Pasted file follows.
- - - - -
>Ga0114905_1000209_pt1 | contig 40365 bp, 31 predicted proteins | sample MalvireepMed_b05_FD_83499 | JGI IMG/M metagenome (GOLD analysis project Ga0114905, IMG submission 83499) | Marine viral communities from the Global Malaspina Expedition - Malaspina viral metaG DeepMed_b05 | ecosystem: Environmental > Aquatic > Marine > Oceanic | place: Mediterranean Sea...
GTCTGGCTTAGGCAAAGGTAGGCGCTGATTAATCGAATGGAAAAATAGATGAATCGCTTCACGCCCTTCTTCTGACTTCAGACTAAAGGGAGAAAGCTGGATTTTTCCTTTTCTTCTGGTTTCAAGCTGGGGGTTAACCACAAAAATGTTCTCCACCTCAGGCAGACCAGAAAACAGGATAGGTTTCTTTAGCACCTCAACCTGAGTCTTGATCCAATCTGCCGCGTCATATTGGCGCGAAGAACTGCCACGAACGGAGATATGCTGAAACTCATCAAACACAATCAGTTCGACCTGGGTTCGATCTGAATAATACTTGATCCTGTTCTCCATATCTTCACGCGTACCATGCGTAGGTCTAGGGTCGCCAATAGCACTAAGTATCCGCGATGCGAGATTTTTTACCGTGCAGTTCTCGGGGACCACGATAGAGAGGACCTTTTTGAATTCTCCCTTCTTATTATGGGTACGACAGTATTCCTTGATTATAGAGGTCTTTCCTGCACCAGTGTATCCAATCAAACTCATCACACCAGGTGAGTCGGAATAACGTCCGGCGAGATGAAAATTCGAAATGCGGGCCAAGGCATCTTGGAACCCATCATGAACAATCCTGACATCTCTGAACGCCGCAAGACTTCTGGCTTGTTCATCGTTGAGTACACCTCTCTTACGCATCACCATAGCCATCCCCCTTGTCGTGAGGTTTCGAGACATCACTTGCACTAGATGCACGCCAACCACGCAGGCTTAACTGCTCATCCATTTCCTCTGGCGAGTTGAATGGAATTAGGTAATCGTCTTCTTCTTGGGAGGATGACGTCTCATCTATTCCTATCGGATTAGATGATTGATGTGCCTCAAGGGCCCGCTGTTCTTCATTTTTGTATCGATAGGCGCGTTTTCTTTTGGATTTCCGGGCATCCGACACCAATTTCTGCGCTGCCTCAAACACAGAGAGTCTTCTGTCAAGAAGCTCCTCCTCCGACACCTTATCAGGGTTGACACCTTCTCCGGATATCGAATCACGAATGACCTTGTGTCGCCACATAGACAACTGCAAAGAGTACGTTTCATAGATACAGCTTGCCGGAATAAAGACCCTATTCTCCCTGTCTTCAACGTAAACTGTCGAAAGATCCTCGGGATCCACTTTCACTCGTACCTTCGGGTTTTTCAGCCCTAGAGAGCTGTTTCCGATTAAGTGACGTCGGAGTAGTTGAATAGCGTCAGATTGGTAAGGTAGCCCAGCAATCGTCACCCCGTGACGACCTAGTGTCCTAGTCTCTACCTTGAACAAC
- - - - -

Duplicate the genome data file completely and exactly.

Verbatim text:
>Ga0114905_1000209_pt1 | contig 40365 bp, 31 predicted proteins | sample MalvireepMed_b05_FD_83499 | JGI IMG/M metagenome (GOLD analysis project Ga0114905, IMG submission 83499) | Marine viral communities from the Global Malaspina Expedition - Malaspina viral metaG DeepMed_b05 | ecosystem: Environmental > Aquatic > Marine > Oceanic | place: Mediterranean Sea...
GTCTGGCTTAGGCAAAGGTAGGCGCTGATTAATCGAATGGAAAAATAGATGAATCGCTTCACGCCCTTCTTCTGACTTCAGACTAAAGGGAGAAAGCTGGATTTTTCCTTTTCTTCTGGTTTCAAGCTGGGGGTTAACCACAAAAATGTTCTCCACCTCAGGCAGACCAGAAAACAGGATAGGTTTCTTTAGCACCTCAACCTGAGTCTTGATCCAATCTGCCGCGTCATATTGGCGCGAAGAACTGCCACGAACGGAGATATGCTGAAACTCATCAAACACAATCAGTTCGACCTGGGTTCGATCTGAATAATACTTGATCCTGTTCTCCATATCTTCACGCGTACCATGCGTAGGTCTAGGGTCGCCAATAGCACTAAGTATCCGCGATGCGAGATTTTTTACCGTGCAGTTCTCGGGGACCACGATAGAGAGGACCTTTTTGAATTCTCCCTTCTTATTATGGGTACGACAGTATTCCTTGATTATAGAGGTCTTTCCTGCACCAGTGTATCCAATCAAACTCATCACACCAGGTGAGTCGGAATAACGTCCGGCGAGATGAAAATTCGAAATGCGGGCCAAGGCATCTTGGAACCCATCATGAACAATCCTGACATCTCTGAACGCCGCAAGACTTCTGGCTTGTTCATCGTTGAGTACACCTCTCTTACGCATCACCATAGCCATCCCCCTTGTCGTGAGGTTTCGAGACATCACTTGCACTAGATGCACGCCAACCACGCAGGCTTAACTGCTCATCCATTTCCTCTGGCGAGTTGAATGGAATTAGGTAATCGTCTTCTTCTTGGGAGGATGACGTCTCATCTATTCCTATCGGATTAGATGATTGATGTGCCTCAAGGGCCCGCTGTTCTTCATTTTTGTATCGATAGGCGCGTTTTCTTTTGGATTTCCGGGCATCCGACACCAATTTCTGCGCTGCCTCAAACACAGAGAGTCTTCTGTCAAGAAGCTCCTCCTCCGACACCTTATCAGGGTTGACACCTTCTCCGGATATCGAATCACGAATGACCTTGTGTCGCCACATAGACAACTGCAAAGAGTACGTTTCATAGATACAGCTTGCCGGAATAAAGACCCTATTCTCCCTGTCTTCAACGTAAACTGTCGAAAGATCCTCGGGATCCACTTTCACTCGTACCTTCGGGTTTTTCAGCCCTAGAGAGCTGTTTCCGATTAAGTGACGTCGGAGTAGTTGAATAGCGTCAGATTGGTAAGGTAGCCCAGCAATCGTCACCCCGTGACGACCTAGTGTCCTAGTCTCTACCTTGAACAAC